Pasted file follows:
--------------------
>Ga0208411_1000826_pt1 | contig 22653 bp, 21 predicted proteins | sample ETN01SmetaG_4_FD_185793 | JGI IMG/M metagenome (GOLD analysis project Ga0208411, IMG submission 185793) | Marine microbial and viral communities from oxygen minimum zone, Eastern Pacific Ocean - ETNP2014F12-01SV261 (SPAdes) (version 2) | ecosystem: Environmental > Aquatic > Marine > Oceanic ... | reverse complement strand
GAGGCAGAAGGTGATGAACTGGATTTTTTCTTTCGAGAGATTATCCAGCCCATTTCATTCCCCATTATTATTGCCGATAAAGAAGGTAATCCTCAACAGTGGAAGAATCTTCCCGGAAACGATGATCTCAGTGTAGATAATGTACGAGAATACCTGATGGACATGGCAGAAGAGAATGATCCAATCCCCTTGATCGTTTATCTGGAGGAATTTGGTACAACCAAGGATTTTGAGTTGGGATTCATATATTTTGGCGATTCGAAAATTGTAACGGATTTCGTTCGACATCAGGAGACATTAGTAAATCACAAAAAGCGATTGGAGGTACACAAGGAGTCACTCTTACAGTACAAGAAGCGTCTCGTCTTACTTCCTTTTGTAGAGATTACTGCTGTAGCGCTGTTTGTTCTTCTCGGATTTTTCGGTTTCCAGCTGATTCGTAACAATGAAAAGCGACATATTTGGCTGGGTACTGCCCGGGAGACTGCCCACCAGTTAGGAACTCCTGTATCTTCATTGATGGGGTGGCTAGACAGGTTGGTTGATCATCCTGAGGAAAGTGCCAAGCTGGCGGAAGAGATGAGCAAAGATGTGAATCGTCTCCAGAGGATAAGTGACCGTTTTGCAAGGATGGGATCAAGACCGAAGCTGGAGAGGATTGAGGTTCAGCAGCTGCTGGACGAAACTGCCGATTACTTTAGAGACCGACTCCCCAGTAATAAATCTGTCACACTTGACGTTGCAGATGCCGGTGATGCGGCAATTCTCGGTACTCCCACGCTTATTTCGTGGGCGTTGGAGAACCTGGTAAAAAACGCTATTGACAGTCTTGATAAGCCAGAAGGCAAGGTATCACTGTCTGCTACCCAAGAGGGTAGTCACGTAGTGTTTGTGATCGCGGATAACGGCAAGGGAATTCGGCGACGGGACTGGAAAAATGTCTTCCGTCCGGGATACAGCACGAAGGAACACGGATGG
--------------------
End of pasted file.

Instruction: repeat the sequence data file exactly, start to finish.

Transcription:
>Ga0208411_1000826_pt1 | contig 22653 bp, 21 predicted proteins | sample ETN01SmetaG_4_FD_185793 | JGI IMG/M metagenome (GOLD analysis project Ga0208411, IMG submission 185793) | Marine microbial and viral communities from oxygen minimum zone, Eastern Pacific Ocean - ETNP2014F12-01SV261 (SPAdes) (version 2) | ecosystem: Environmental > Aquatic > Marine > Oceanic ... | reverse complement strand
GAGGCAGAAGGTGATGAACTGGATTTTTTCTTTCGAGAGATTATCCAGCCCATTTCATTCCCCATTATTATTGCCGATAAAGAAGGTAATCCTCAACAGTGGAAGAATCTTCCCGGAAACGATGATCTCAGTGTAGATAATGTACGAGAATACCTGATGGACATGGCAGAAGAGAATGATCCAATCCCCTTGATCGTTTATCTGGAGGAATTTGGTACAACCAAGGATTTTGAGTTGGGATTCATATATTTTGGCGATTCGAAAATTGTAACGGATTTCGTTCGACATCAGGAGACATTAGTAAATCACAAAAAGCGATTGGAGGTACACAAGGAGTCACTCTTACAGTACAAGAAGCGTCTCGTCTTACTTCCTTTTGTAGAGATTACTGCTGTAGCGCTGTTTGTTCTTCTCGGATTTTTCGGTTTCCAGCTGATTCGTAACAATGAAAAGCGACATATTTGGCTGGGTACTGCCCGGGAGACTGCCCACCAGTTAGGAACTCCTGTATCTTCATTGATGGGGTGGCTAGACAGGTTGGTTGATCATCCTGAGGAAAGTGCCAAGCTGGCGGAAGAGATGAGCAAAGATGTGAATCGTCTCCAGAGGATAAGTGACCGTTTTGCAAGGATGGGATCAAGACCGAAGCTGGAGAGGATTGAGGTTCAGCAGCTGCTGGACGAAACTGCCGATTACTTTAGAGACCGACTCCCCAGTAATAAATCTGTCACACTTGACGTTGCAGATGCCGGTGATGCGGCAATTCTCGGTACTCCCACGCTTATTTCGTGGGCGTTGGAGAACCTGGTAAAAAACGCTATTGACAGTCTTGATAAGCCAGAAGGCAAGGTATCACTGTCTGCTACCCAAGAGGGTAGTCACGTAGTGTTTGTGATCGCGGATAACGGCAAGGGAATTCGGCGACGGGACTGGAAAAATGTCTTCCGTCCGGGATACAGCACGAAGGAACACGGATGG